PlayStation Meetings are rarer than Atlas Stones, so it's always exciting when Sony announces one of the exclusive events. The last shindig that the platform holder held saw the announcement of the PlayStation 4, while the next will almost certainly play host to the PS4K – or Neo, as it's also known. And with the 7th September show just weeks away, we figured that we'd dream up five reveals that the Japanese giant must make in relation to its super-powered system.
All in a name
Step one: we need a friggin' name. Neo is what the console's been codenamed internally, but The Matrix obsession is getting a little cringe now, isn't it? Many people have already awarded the console the moniker PS4K based on leaked speculation pointing to Ultra HD functionality – it's a nice bit of wordplay, after all. But will Sony select it when the device will likely have much more to offer than 4K support? PS4 Plus seems like a bad choice given the existence of PlayStation Plus as a service, while PS4.5 sounds somewhat negative in nature. We need a name, then.
The price is right
Look, it's not hard to be excited by the prospect of new PlayStation hardware, but until we know how much it's going to cost, no one's going to be doing somersaults. Our guess is that Sony will drop the price of the current PS4 model on 7th September, allowing the upgraded console to assume the $399.99 price point. This figure was extremely kind to the platform holder in 2013, so why change a winning strategy, eh? If what PlayStation president Andrew House has been saying about an Apple-esque rollout is true, then it'll need to name its price, because we reckon pre-orders will go live almost immediately.
What's next for the PS4?
While there'll be plenty of people happy to upgrade their current PS4, there'll be an equal number of people concerned about what the introduction of a supercharged model means for their existing console. Sony will need to address this, then – outlining exactly what differences consumers can expect, and reassuring that all software, apps, and peripherals will continue to be compatible with the existing unit. It has a difficult tightrope to tread here: it needs to make the new console look attractive without upsetting those who don't want to upgrade.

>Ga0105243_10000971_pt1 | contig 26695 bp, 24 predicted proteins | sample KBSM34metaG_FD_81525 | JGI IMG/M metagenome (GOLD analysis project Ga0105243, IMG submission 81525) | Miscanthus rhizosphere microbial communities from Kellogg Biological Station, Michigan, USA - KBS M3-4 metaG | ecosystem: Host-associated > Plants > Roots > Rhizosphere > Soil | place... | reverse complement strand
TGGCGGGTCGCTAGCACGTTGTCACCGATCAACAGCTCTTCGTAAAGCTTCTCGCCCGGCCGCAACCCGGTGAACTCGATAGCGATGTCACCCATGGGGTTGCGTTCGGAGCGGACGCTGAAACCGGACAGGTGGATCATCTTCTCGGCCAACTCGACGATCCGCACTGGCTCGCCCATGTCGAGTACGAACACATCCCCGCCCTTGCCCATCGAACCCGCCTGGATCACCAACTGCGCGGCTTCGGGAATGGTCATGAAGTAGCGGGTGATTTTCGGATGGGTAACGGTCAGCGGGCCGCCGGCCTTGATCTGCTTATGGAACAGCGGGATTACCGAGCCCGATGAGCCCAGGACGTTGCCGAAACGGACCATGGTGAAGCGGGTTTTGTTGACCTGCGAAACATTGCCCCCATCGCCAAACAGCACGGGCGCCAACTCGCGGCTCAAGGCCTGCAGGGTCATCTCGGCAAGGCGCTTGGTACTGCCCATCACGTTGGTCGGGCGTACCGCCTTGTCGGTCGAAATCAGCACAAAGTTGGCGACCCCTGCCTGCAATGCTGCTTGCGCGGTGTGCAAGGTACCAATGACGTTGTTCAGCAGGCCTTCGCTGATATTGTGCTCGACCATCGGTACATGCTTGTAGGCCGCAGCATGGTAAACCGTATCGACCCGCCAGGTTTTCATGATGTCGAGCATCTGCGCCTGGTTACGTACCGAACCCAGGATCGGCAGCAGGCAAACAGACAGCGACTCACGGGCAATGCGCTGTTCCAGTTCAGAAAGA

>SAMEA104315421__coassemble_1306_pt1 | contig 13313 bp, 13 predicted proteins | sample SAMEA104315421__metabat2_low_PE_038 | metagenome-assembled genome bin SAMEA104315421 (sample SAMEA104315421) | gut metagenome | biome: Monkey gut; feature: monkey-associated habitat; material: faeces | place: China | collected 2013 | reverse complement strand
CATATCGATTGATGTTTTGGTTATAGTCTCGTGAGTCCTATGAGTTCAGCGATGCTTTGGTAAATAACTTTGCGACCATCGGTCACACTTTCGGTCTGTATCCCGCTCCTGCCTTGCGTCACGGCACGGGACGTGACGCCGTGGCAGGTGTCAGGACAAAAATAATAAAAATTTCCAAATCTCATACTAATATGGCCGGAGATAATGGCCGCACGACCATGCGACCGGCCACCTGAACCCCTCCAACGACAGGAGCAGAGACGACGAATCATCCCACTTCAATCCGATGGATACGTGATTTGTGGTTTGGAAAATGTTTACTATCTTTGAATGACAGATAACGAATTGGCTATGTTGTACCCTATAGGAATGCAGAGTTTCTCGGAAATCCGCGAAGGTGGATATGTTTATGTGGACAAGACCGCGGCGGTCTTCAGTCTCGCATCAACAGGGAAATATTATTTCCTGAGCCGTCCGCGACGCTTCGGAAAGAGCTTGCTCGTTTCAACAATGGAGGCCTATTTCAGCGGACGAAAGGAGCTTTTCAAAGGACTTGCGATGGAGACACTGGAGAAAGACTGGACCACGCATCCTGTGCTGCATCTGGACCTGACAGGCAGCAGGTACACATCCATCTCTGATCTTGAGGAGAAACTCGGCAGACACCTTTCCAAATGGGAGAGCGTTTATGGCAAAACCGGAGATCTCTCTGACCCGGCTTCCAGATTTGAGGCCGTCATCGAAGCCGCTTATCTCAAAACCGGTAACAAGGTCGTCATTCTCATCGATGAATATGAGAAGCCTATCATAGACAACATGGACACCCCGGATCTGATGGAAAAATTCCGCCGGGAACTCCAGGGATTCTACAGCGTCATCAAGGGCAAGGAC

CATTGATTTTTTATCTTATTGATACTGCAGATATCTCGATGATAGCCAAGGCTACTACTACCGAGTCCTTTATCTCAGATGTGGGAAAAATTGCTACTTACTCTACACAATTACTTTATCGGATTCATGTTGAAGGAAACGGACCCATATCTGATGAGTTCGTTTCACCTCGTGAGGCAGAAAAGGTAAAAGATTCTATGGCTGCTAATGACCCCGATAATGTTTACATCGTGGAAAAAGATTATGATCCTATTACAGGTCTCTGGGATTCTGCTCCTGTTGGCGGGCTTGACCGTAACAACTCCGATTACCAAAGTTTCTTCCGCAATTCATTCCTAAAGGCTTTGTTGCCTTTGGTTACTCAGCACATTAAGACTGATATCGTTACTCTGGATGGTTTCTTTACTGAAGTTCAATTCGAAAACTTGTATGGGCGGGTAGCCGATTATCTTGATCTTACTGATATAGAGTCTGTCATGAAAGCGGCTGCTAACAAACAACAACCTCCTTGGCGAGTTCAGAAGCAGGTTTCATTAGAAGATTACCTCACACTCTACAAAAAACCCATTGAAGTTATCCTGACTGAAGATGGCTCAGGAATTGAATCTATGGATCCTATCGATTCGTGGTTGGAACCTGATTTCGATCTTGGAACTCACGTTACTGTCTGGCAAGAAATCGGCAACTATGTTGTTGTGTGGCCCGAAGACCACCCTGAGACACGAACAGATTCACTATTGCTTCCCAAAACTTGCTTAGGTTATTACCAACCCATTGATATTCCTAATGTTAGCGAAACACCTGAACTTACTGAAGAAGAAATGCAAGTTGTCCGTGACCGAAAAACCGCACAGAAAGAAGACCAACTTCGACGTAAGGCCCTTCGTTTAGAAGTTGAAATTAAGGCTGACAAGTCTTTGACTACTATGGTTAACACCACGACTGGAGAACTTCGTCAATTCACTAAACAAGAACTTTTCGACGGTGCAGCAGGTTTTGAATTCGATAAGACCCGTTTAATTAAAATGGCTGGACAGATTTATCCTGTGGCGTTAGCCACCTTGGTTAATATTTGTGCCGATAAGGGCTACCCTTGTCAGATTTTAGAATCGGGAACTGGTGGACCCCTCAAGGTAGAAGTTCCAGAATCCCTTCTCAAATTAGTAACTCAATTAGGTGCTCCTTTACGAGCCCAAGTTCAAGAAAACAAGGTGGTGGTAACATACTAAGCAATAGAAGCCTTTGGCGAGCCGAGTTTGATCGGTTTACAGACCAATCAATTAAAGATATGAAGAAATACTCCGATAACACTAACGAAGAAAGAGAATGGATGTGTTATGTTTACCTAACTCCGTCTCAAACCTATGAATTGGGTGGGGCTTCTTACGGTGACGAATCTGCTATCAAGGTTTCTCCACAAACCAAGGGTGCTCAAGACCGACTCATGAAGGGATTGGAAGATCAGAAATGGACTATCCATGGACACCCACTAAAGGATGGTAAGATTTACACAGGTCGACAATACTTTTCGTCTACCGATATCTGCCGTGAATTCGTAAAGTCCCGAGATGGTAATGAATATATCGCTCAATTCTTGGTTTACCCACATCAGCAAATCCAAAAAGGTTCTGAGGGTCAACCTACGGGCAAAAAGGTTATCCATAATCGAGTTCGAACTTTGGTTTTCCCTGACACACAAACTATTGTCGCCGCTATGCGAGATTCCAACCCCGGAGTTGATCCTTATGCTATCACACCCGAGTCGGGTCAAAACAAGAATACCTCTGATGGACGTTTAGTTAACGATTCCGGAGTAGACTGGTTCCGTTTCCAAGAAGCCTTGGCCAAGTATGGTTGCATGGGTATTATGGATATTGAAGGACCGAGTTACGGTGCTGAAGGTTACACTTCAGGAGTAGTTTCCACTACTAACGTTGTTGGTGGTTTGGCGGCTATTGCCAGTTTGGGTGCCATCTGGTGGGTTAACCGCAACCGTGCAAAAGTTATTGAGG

Flex those specs
People can argue with us until they're blue in the face, but we maintain that Microsoft announced the Scorpio over a year before launch because it wanted to throw a spanner in the Neo's works. The strategy's simple: promise the world and hope that it's enough to get people to wait. Sony's used the same tactic itself many times over the years. On this occasion it's getting a taste of its own medicine, so it'll be interesting to see how it opts to explain the PS4K's specs. The leaked documentation suggests that we can expect about 4.2 teraflops of power, which is significantly more than the current PS4, but also less than what Scorpio's promising. The Japanese giant will need to lay everything on the line.
What does it do?
This is probably the most important point really: we need to know what the PS4K can actually do. How is it going to make games look better? Which titles are going to support it at launch? Will it have an Ultra HD Blu-ray player? Are there any other features that we don't know about – like improved download speeds or perhaps a revised DualShock 4 controller? There are so many questions that Sony needs to answer, and we reckon a lot is going to depend on how it tackles them as to how this product is received. Our guess is that you'll probably see demos of Horizon: Zero Dawn and Call of Duty: Infinite Warfare to showcase the machine, but don't rule out a patch for Uncharted 4: A Thief's End either.
What do you think that Sony needs to announce at next month's PlayStation Meeting? Are you excited for the event, or a little bit concerned? Upgrade your specs in the comments section below.